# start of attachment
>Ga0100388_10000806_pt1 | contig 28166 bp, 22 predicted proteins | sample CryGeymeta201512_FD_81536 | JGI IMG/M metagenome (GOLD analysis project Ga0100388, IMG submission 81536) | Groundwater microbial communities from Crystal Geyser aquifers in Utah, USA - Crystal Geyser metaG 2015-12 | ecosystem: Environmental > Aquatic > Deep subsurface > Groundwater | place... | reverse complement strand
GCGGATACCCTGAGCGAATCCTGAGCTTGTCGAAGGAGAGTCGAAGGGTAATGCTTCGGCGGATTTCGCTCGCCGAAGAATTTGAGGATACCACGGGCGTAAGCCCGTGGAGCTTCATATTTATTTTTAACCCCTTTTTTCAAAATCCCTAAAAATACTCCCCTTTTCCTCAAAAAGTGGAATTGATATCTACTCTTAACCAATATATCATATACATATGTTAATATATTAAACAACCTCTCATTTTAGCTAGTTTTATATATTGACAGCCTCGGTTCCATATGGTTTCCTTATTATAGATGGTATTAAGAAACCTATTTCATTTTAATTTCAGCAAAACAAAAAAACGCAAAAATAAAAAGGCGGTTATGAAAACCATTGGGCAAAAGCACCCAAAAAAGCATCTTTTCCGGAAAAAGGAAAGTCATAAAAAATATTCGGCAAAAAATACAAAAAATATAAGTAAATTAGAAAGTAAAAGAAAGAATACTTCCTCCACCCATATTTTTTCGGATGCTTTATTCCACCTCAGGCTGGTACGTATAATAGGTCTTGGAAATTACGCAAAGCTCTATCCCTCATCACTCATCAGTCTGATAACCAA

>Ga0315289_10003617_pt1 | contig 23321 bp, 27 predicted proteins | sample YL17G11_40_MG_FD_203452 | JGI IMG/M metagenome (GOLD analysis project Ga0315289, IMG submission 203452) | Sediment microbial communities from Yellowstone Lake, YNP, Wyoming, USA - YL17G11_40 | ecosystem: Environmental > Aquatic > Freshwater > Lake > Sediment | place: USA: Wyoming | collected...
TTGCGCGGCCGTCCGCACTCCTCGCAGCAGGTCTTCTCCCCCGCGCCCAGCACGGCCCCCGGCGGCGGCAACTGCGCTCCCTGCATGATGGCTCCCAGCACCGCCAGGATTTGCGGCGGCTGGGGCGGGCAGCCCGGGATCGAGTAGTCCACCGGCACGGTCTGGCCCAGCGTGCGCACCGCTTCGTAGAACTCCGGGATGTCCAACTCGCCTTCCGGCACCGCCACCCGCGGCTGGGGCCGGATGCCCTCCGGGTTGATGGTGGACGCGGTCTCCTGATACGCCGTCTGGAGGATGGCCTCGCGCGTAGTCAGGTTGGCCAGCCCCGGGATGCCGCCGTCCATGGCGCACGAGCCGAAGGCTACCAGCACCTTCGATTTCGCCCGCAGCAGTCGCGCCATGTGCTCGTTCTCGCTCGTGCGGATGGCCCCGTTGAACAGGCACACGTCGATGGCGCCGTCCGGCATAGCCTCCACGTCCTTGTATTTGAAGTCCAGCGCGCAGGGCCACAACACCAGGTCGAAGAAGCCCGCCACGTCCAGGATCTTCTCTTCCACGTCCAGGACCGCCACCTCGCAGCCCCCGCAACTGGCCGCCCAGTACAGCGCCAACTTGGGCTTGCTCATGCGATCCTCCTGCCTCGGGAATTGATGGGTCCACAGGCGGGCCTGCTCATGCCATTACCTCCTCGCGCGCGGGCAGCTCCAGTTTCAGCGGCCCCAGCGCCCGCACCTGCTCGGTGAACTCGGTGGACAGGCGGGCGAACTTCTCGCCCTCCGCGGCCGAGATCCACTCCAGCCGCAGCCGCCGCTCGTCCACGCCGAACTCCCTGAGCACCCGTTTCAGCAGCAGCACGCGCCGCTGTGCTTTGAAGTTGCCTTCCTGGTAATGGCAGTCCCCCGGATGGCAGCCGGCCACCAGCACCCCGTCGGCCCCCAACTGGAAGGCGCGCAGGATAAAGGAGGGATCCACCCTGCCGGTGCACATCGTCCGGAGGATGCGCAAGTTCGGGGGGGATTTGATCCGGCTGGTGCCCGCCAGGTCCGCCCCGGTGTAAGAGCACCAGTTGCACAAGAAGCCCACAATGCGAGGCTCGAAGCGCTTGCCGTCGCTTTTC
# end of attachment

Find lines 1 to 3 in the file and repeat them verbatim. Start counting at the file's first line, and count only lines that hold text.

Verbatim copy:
>Ga0100388_10000806_pt1 | contig 28166 bp, 22 predicted proteins | sample CryGeymeta201512_FD_81536 | JGI IMG/M metagenome (GOLD analysis project Ga0100388, IMG submission 81536) | Groundwater microbial communities from Crystal Geyser aquifers in Utah, USA - Crystal Geyser metaG 2015-12 | ecosystem: Environmental > Aquatic > Deep subsurface > Groundwater | place... | reverse complement strand
GCGGATACCCTGAGCGAATCCTGAGCTTGTCGAAGGAGAGTCGAAGGGTAATGCTTCGGCGGATTTCGCTCGCCGAAGAATTTGAGGATACCACGGGCGTAAGCCCGTGGAGCTTCATATTTATTTTTAACCCCTTTTTTCAAAATCCCTAAAAATACTCCCCTTTTCCTCAAAAAGTGGAATTGATATCTACTCTTAACCAATATATCATATACATATGTTAATATATTAAACAACCTCTCATTTTAGCTAGTTTTATATATTGACAGCCTCGGTTCCATATGGTTTCCTTATTATAGATGGTATTAAGAAACCTATTTCATTTTAATTTCAGCAAAACAAAAAAACGCAAAAATAAAAAGGCGGTTATGAAAACCATTGGGCAAAAGCACCCAAAAAAGCATCTTTTCCGGAAAAAGGAAAGTCATAAAAAATATTCGGCAAAAAATACAAAAAATATAAGTAAATTAGAAAGTAAAAGAAAGAATACTTCCTCCACCCATATTTTTTCGGATGCTTTATTCCACCTCAGGCTGGTACGTATAATAGGTCTTGGAAATTACGCAAAGCTCTATCCCTCATCACTCATCAGTCTGATAACCAA

>Ga0315289_10003617_pt1 | contig 23321 bp, 27 predicted proteins | sample YL17G11_40_MG_FD_203452 | JGI IMG/M metagenome (GOLD analysis project Ga0315289, IMG submission 203452) | Sediment microbial communities from Yellowstone Lake, YNP, Wyoming, USA - YL17G11_40 | ecosystem: Environmental > Aquatic > Freshwater > Lake > Sediment | place: USA: Wyoming | collected...